Currently, the major film studios represented on iTunes - Disney, MGM, Lionsgate and Paramount - supply about 1,000 movies. Realising this figure is too small, Apple has begun selling last year's Academy Award-nominated shorts at a cost of $1.99 (£0.97) to drive revenue up.
But in an attempt to get full-length features, Apple has negotiated for these movies directly, rather than work through a distributor. It has offered 55 per cent of the iTunes revenue, which should help the films cover costs.
First full-length independent movie coming to iTunes
One of the most important developments of this plan is the success of a romantic comedy called ' Purple Violets'. The film never attracted theatrical distribution, but the filmmaker decided an iTunes sale would be the most advantageous route to take. The film will be released on iTunes on 20 November and will be the first full-length movie to premiere on Apple's service.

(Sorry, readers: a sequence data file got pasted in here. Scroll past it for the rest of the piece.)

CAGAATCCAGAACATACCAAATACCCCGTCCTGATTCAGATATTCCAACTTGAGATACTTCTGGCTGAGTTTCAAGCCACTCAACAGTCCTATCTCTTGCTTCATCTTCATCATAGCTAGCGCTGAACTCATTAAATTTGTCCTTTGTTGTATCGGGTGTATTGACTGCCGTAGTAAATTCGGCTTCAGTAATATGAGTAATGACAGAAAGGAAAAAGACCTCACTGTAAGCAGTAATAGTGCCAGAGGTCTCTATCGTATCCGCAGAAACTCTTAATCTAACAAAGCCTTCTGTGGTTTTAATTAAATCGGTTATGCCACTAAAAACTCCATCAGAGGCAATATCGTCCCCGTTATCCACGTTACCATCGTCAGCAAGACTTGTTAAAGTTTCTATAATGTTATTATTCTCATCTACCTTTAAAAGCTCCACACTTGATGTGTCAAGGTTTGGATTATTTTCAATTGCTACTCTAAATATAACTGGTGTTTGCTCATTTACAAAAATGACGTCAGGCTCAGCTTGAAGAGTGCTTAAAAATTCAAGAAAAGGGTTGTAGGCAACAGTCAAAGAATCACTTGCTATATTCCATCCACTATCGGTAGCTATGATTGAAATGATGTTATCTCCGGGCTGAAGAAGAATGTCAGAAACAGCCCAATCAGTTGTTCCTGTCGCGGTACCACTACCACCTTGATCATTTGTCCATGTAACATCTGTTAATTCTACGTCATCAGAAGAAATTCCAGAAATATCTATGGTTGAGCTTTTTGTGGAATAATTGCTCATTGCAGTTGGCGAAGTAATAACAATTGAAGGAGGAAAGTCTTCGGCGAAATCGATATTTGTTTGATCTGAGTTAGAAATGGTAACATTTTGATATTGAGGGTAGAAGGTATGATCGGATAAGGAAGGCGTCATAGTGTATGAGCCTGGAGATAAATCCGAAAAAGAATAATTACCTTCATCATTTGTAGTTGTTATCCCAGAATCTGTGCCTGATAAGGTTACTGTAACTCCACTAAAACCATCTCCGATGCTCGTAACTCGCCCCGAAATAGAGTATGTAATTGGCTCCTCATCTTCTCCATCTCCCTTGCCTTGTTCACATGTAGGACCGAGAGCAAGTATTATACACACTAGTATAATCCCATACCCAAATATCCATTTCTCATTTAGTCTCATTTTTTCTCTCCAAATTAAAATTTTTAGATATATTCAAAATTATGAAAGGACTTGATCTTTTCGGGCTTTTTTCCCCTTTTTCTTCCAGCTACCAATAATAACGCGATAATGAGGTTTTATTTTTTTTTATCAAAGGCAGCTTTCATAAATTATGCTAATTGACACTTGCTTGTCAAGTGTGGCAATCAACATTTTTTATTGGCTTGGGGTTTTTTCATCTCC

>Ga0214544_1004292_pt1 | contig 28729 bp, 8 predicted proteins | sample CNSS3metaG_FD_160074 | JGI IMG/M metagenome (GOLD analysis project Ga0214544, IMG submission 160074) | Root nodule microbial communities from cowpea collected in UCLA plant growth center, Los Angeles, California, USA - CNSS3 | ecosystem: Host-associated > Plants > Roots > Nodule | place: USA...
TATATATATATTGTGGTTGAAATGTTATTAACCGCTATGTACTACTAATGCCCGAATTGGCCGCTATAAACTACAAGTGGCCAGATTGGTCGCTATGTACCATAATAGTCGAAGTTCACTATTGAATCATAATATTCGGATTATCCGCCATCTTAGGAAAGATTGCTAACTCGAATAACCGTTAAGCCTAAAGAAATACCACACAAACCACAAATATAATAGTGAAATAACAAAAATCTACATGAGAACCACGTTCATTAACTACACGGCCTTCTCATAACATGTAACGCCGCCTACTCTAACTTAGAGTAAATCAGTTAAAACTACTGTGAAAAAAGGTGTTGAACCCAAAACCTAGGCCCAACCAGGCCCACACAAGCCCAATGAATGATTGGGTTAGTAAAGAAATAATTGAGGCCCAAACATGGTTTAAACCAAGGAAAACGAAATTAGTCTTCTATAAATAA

According to Apple, its iTunes service is quite attractive to low budget filmmakers who don't have the notoriety to entice large production studios. Even better, the low cost of doing business with Apple is allowing those filmmakers to defray costs and possibly turn a profit.
For Apple's part, it has found a new way to bring movies to its customers. Whether or not this will attract large movie studios back to iTunes is a different story.